Osho comments on one of the many mysterious stories of the Sufis; “Whenever a mood comes to you … always remember: This, too, will pass.”
A powerful king, ruler of many domains, was in a position of such magnificence that wise men were his mere employees. And yet one day he felt himself confused and called his sages to him.
He said: “I do not know the cause, but something impels me to seek a certain ring, one that will enable me to stabilize my state. I must have such a ring and this ring must be one which, when I am unhappy, it will make me joyful, and at the same time, if I am happy and look upon it, I must be made sad.”
The wise men consulted one another and threw themselves into deep contemplation. Finally they came to a decision as to the character of this ring which would suit their king.
The ring which they devised was one upon which was inscribed the legend: ‘This, too, will pass’.
I know another version of the story, and I think the other version is better. The other version is that they couldn’t come to any conclusion. And that seems right. How can experts come to a conclusion? They can fight, argue. Have you ever known people who are argumentative, philosophers, theologians? Have you ever known them to come to any conclusion? No. Even if you give them a conclusion already concluded, on that conclusion they will fight and move in different directions. That’s how it has been happening always.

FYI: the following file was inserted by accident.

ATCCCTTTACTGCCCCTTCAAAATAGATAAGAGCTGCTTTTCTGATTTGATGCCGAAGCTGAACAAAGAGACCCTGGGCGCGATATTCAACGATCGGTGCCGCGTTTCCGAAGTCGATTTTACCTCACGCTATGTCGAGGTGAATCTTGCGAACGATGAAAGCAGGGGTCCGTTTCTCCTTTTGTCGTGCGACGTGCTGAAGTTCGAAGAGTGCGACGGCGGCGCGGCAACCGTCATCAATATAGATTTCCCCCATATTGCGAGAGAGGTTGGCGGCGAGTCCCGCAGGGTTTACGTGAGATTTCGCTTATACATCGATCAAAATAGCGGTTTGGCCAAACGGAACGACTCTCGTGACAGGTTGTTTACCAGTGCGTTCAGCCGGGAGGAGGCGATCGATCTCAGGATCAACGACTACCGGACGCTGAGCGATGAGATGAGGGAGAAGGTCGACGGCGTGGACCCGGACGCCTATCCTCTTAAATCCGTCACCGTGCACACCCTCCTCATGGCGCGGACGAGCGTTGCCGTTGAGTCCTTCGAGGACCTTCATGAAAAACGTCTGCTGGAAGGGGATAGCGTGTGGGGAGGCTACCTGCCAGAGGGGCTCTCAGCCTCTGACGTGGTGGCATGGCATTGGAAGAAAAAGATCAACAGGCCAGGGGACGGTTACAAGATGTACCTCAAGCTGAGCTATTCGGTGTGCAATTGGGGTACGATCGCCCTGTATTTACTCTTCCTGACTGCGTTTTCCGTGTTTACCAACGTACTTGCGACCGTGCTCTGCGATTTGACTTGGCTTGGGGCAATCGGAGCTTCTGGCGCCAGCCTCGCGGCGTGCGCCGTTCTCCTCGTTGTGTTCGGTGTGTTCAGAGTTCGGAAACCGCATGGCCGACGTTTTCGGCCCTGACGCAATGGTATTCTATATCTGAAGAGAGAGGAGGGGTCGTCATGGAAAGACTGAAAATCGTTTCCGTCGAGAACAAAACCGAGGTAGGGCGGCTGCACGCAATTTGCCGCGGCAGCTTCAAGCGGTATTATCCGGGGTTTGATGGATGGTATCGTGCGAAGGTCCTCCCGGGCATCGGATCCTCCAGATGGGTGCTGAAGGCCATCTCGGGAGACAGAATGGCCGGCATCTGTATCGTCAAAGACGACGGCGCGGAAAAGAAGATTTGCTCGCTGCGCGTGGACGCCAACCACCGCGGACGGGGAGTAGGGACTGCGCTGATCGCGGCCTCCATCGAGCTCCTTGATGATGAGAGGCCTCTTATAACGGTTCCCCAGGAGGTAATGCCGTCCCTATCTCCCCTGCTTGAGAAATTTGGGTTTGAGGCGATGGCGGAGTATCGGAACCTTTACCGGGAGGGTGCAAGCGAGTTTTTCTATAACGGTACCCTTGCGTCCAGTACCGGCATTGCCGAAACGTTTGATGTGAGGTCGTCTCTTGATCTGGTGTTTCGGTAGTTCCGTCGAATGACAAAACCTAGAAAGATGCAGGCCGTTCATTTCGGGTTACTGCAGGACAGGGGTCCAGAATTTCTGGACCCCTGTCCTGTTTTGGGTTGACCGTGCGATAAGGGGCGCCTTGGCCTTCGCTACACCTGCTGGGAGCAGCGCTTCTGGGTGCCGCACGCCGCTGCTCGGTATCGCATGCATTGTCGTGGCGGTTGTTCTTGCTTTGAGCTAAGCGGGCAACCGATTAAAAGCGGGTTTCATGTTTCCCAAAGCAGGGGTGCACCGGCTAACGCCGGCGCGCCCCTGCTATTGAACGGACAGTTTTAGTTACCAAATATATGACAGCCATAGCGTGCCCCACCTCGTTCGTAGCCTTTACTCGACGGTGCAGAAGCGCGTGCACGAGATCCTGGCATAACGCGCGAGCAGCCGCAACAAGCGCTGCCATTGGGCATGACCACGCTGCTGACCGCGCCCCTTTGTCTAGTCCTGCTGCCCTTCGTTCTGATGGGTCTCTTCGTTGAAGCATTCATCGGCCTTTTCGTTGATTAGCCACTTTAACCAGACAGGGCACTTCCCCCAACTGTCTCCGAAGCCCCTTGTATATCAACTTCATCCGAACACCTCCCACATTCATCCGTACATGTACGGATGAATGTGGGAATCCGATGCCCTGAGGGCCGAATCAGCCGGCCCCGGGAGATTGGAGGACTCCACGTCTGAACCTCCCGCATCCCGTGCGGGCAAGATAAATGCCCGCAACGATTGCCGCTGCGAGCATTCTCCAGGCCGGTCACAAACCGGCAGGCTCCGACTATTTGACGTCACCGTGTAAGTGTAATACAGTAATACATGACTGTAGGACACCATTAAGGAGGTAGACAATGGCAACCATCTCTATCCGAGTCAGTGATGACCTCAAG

It happened in this century with Freud – a man of much knowledge, but not a wise man, not wise in the sense a Buddha is wise – a very deep, penetrating thinker. And, by and by, all his disciples – Karl Gustav Jung, Adler, and others – who had come to him thinking that there was a conclusion, that something had been found… it simply proved to be a crossroads where they separated. All his disciples went in different directions. And those who remained with him were minor figures; amongst those who remained with him there was not a single genius. All the geniuses departed – argued, fought, departed, and became enemies.
It is impossible for men of knowledge, knowledgeable men, to conclude anything.
The other version says they couldn’t conclude so they went to a Sufi saint and asked his advice. The Sufi saint had the ring already – wise men always have the ring already. He just took the ring off his finger, gave it to them, and told them, ‘Give it to the king. But tell him there is one condition: only when he feels that now it is impossible to tolerate, then he should open the ring. Hidden underneath the stone is the message, but he should not open it just out of curiosity because then he will miss the message. The message is there, but a right moment in your consciousness is needed to meet it. It is not a dead message that you can open and read. It is written under the stone, but a condition is to be fulfilled: when everything is lost, and the mind cannot do anything more, the confusion is total, the agony perfect, and you cannot do anything else, you are absolutely helpless, then only should it be opened – and the message will be there.’